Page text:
Storytelling as is old as the civilization. Even in the age of digital, stories continue to appeal to people of all age groups as they did to our ancestors.

We all have experienced that when we pitch a research-driven narrative to the media, generally the buy-in has been positive. We know that media loves facts, numbers and are open to doing stories that substantiate or rejects a particular hypothesis. We as a consumer of news also find stories that are fact-based more believable and even tend to remember the facts for a long time. But that’s just one utility of data, there is more oil in it, or rather we say, ‘data is the new oil’?

With a surge in big data and analytics, there will be many more dimensions of data. Google’s Chief Economist, Dr Hal R. Varian, in an interview in 2009 had said, “The ability to take data—to be able to understand it, to process it, to extract value from it, to visualize it, to communicate it—that’s going to be a hugely important skill in the next decades.” Today, we can already see, Varian assessment was not only bang on, but organizations are surviving on this very principle.

Over the years, many large corporates have recruited statisticians, economists, and more recently data analysts & data scientists, however the last mile application of data into insights or rather communicating the data in easily understandable language seems to be missing. This gap is filled by data visualizers and data storytellers. If there is anyone who can do this job most efficiently, it has to be public relations practitioners. They are not only trained in effective communications but also have mastery of how and where a particular story can be placed. If this talent can further be groomed into understanding how to get insights out of data and visualize how it can be communicated into a story, we are home.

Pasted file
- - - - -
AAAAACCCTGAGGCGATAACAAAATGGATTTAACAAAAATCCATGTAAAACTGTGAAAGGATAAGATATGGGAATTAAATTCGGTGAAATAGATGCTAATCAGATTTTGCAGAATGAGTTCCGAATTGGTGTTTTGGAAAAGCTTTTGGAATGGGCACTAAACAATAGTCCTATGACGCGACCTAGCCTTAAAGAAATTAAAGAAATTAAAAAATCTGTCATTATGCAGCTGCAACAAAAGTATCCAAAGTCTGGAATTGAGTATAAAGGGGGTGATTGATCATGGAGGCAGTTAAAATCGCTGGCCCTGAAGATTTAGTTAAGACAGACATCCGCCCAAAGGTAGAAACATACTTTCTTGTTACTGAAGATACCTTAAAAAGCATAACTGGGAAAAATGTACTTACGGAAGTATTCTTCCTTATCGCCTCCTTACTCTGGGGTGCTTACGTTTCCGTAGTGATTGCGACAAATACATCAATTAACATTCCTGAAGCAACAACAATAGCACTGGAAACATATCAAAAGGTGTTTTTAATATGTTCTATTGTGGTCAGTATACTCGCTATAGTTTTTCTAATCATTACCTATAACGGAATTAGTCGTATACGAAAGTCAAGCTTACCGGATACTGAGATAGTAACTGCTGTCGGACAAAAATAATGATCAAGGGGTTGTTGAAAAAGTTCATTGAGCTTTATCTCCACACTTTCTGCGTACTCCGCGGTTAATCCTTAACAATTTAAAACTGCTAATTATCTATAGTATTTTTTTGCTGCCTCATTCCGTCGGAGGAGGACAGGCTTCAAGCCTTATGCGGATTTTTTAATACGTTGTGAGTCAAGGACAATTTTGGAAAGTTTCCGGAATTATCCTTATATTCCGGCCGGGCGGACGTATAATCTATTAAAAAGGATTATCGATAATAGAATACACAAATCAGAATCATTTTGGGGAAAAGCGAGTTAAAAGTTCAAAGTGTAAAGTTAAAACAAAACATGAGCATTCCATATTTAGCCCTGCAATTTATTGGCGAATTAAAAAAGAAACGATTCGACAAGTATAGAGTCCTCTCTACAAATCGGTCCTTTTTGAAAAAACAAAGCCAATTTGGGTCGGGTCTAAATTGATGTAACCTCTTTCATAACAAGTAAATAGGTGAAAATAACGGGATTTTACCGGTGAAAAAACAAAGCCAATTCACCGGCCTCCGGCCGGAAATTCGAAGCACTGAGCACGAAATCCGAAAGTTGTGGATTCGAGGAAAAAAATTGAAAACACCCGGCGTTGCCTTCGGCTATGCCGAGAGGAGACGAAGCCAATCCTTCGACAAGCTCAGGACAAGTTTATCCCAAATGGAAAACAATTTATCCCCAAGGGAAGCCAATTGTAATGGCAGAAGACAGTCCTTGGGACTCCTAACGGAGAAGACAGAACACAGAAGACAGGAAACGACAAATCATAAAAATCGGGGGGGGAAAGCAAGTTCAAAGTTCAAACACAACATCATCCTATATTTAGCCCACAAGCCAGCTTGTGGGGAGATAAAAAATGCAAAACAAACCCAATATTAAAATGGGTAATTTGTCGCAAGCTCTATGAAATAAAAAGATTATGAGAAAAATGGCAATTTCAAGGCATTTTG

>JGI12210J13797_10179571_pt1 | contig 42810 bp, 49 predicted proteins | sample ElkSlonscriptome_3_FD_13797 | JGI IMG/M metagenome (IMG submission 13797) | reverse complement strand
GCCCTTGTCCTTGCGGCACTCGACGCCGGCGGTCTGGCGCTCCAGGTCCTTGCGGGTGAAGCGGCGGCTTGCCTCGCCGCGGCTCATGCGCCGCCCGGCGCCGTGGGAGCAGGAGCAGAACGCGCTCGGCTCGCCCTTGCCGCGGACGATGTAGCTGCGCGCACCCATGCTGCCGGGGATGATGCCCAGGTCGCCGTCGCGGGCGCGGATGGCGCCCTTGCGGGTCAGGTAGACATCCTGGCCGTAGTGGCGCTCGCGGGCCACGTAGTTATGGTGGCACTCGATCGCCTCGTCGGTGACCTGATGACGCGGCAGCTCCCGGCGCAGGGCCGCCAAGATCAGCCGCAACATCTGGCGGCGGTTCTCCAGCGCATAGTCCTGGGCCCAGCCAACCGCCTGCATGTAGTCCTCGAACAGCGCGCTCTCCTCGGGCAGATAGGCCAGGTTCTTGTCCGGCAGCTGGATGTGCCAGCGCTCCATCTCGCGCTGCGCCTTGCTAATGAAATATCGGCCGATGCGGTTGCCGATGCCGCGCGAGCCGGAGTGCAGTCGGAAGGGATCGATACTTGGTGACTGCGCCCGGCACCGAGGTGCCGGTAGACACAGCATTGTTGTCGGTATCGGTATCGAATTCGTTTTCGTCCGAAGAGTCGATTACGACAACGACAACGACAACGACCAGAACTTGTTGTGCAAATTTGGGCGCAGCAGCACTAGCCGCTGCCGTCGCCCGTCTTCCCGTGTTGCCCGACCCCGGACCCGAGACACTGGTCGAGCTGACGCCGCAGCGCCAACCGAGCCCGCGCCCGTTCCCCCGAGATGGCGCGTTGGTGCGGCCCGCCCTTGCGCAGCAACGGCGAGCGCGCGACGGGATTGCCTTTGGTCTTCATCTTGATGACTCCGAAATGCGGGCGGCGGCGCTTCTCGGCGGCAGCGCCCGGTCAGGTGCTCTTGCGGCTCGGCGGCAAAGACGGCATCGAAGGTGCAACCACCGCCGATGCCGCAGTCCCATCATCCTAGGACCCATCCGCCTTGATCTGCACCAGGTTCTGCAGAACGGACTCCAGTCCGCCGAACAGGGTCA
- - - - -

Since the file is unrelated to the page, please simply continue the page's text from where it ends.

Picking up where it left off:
However it would be wrong to assume that data storytelling only means depicting the data into a beautiful infographic or data-driven motion videos, it is much more, it is a combination of data-visuals and most important, a narrative.

Data when shared as a narrative, it increases its memorability, engagement and persuasiveness. Our brain seeks stories and not statistics. When you are working on data-driven storytelling, focus on your audience, just like you would do for PR stories and keep your end message simple to understand. People want to hear stories about other people, hence even in data stories, bring in characters that your audience would relate to, the story will be more acceptable. If you are still thinking that data-driven storytelling is not part of your job or brands are not yet ready for it then you must check out some of the latest company annual reports. Yes, that boring heavy book with numbers and statistics has got transformed into an easy to understand company story, that too in multiple formats such as print, video, etc. If annual reports can change, then what stops us?